Biostatistician Responsibilities

Requirements for Statistical Reports

All statistical reports produced by biostatisticians must be reproducible in that the report can be "executed" to re-run all code and reproduce the final (usually pdf) report. It is highly recommended that you use R + knitr using LaTeX packages spaper and knitrl to do this. An example report's source code may be found at under Examples. The LaTeX packages are also available there, under packages. Copy the source code of these packages to texmf/tex/ under your home directory so LaTeX will find them automatically.

The templates directory is also of interest. Note that the example report spaper.Rnw makes use of optional features of spaper whereby you can declare that some sections of the report are "supplemental" and these are shipped to a separate document spapersupp.tex for compilation using pdflatex. You also have the options to have supplemental sections moved to the end of the report, or to appear inline in the the original order. For usage instructions for spaper see this in addition to the example and templates. Note: If you want an investigator to be able to not print the code, you can use the approach in the example script spaper.Rnw to see how to easily make knitr print all the code at the end of the report, and use the global option knitrSet(echo=FALSE) to suppress code from appearing throughout the report. But during the development stage it is better to intersperse the code with the output to make it easier to check the code.

Besides our longstanding requirement of making statistical reports reproducible, there are many reasons for including the code that produced the report in the report itself. These reasons include:
  • Documentation: The code is the ultimate documentation for what was done. When the code gets separated from the the report it is difficult for a statistician colleague (and sometimes for the investigator) to tell exactly what was done. Having code in the report is a component of making the research fully reproducible whenever one is relying on printed reports.
  • Quality control: another statistician who looks at the code may notice a mismatch between the code and what was the intention of the analysis.
  • Improving programming skills: a supervisor may see a staff biostatistician's code more frequently and find it easier to write suggestions for programming efficiency and clarity.
Because of these reaons, beginning 2015-02-10 is is required that virtually all statistical reports include the code used to manipulate the data, do calculations, and produce graphs and tables. This allows:
  • other statisticians to see exactly what you did when an investigator happens to ask a question
  • the investigator to see that this is real work and not just making software menu selections
  • investigators who leave Vanderbilt mid-project to have an easier time getting their new statistician up to speed
  • the statistician who created the report to sometimes save time listing model covariates when they can easily be seen in the printed model formula

Exceptions to this policy:
  • Reports that are delivered to committees overseeing a study, e.g., a data monitoring committee or clinical trial steering committee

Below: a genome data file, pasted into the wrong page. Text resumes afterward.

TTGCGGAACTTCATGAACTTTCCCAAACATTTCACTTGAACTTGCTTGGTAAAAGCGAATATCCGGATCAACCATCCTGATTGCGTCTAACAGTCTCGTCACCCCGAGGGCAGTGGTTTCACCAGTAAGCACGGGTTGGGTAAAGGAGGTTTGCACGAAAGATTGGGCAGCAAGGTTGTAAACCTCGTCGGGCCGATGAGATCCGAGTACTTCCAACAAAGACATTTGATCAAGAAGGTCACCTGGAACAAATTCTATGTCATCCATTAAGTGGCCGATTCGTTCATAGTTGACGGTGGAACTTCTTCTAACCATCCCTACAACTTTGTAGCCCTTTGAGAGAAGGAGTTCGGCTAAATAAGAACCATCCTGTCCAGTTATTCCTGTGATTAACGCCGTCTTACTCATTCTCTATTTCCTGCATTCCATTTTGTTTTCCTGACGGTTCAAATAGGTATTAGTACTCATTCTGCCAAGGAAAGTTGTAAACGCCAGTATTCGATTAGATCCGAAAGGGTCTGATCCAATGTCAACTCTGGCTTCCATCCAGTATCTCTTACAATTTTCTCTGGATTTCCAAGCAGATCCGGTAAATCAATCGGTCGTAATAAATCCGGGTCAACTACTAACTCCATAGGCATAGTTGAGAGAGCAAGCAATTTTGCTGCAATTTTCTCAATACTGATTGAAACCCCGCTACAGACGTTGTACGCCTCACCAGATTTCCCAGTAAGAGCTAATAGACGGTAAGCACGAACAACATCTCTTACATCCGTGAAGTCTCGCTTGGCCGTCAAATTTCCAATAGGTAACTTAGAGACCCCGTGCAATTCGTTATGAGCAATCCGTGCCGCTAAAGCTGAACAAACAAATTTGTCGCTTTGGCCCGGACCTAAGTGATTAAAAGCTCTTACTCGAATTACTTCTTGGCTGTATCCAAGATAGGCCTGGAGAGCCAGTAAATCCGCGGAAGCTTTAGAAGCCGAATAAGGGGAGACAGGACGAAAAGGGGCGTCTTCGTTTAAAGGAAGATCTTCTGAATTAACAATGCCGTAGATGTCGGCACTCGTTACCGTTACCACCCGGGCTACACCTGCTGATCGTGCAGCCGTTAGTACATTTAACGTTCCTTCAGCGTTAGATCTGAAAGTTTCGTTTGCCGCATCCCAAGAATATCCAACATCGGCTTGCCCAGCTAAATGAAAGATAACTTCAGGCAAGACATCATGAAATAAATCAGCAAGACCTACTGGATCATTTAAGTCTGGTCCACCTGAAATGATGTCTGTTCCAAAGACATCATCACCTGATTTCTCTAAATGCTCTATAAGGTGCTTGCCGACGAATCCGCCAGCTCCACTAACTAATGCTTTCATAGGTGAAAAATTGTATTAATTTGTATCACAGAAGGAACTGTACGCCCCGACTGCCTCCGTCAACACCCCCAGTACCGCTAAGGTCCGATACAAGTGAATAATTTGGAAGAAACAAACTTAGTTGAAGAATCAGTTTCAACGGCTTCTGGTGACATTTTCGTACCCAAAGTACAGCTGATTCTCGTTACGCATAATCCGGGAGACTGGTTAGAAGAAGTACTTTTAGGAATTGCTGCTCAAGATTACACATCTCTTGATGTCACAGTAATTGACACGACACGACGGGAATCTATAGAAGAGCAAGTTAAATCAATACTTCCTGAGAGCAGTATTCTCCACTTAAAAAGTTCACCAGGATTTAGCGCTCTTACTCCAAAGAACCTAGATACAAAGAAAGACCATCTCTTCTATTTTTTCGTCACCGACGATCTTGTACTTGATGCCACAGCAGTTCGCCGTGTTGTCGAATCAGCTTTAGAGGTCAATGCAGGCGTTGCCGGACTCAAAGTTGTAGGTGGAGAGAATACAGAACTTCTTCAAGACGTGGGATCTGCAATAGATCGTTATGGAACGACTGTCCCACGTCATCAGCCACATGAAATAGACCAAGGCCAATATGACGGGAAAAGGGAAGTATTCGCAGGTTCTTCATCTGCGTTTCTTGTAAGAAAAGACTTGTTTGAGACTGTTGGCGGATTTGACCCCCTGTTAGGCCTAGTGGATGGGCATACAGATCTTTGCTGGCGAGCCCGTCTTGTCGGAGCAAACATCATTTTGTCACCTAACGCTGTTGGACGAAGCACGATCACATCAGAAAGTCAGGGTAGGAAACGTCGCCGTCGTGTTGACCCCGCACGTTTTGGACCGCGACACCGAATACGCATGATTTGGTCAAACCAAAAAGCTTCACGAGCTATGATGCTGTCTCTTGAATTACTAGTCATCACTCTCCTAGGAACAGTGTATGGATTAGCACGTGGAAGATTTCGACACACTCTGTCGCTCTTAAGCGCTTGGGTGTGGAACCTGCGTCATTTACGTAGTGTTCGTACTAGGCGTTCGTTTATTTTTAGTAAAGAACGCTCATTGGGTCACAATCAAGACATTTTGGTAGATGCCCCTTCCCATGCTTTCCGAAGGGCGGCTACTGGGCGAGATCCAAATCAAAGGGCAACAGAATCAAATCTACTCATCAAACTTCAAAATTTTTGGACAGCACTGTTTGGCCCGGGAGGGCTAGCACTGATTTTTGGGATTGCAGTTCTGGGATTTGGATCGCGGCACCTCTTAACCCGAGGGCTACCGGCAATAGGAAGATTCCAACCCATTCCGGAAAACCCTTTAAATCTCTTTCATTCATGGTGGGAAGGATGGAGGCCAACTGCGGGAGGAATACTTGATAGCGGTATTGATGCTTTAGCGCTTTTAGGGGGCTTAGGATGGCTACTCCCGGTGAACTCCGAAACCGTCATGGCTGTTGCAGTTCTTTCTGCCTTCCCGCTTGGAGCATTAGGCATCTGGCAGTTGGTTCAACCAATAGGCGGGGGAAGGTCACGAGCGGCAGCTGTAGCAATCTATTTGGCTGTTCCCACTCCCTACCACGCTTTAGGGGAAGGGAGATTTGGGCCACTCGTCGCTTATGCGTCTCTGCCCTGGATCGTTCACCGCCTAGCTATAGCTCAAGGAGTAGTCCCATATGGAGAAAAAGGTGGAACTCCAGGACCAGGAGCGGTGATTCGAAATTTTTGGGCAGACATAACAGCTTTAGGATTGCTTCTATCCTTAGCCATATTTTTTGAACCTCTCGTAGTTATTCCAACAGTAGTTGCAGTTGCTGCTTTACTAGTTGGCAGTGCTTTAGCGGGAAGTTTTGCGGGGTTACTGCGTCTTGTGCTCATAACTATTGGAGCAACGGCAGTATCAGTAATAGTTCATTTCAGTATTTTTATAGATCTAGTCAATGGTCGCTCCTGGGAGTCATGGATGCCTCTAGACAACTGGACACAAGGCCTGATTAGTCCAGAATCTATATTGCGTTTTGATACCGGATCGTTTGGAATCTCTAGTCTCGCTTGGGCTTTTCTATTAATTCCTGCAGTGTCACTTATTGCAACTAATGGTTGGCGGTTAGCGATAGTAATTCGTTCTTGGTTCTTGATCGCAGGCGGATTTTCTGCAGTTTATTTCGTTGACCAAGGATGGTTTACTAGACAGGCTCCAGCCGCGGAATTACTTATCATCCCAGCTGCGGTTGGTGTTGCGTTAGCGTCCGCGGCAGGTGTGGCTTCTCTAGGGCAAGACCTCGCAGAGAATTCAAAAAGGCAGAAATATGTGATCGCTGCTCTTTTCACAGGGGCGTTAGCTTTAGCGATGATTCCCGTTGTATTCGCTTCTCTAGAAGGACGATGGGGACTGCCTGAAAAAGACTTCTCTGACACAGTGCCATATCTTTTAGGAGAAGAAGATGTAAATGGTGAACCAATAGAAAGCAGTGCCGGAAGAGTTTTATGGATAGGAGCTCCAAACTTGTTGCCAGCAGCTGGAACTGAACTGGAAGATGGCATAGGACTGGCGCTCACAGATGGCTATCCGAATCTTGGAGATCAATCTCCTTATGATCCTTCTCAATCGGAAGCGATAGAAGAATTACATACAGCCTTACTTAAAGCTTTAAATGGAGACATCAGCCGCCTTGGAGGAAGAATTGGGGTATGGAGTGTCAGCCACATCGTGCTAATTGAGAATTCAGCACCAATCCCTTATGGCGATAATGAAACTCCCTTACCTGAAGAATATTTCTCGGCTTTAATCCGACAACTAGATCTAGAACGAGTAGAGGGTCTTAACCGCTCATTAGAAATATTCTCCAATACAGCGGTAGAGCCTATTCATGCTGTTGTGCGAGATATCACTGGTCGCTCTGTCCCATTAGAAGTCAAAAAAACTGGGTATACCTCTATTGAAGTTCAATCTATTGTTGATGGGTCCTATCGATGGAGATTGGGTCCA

• Final version of a report that serves as a manuscript

Note that when a statistical report is submitted as an online supplement to a journal article, the journals will applaud having the code in this supplement.

It is important to include standard model output when fitting statistical models so the report contains the sample size actually used in each analysis as well as R-squared and other measures. This is best done in knitr when using the rms package as follows, so that the results are typeset using LaTeX.

f <- lrm(...)
print(f, latex=TRUE)

With the knitrl package and the Hmisc knitrSet function the best way to control appearance of code is to use knitrSet(echo=TRUE) (this is the default behavior anyway).

Additional Notes

  • For slow code sections using cache=TRUE for chunk header or as a global option in the call to kniterSet() will result in caching the slow calculations so that each run is fast
  • Commonly used code that is long can be =source()='d into the document and should be documented in some central place
  • Commonly used code that is not long can be handled very effectively with the "shared" code mechanism in knitr, e.g.

# Contents of shared.R

## @knitr code-segmentA
some code here

## @knitr code-segmentB
more code here

# Analysis file my.Rnw

% Bring in the code defined in shared.R for code-segmentA

% Likewise for B

If you have commonly used scripts that are not part of an R package, there is an easy way to bring them in in a reproducible and transparent way if you have the scripts on a web server. Github can be great for this, but you can also use Box, Dropbox, and our own servers, plus wiki attachments. Here are some examples:

getRs('importREDCap.r', put='source')   # goes to rscripts Github
# Same thing longhand:
source('', echo=TRUE)
source('', echo=TRUE)

For extensive data management steps such as data import and merging, especially when the code is long, it is sometimes best to move those steps to another file (you might call it create.r or create.Rnw in your project directory) and automatically document where the source code is by showing your source call. You could also write text in your report explaining where this code it, but that would be less automated and would have to be updated if you restructured the directories.

source('', echo = FALSE)

Other useful links:

Submission of Statistical Reports for Review

Topic revision: r6 - 11 Feb 2016, FrankHarrell

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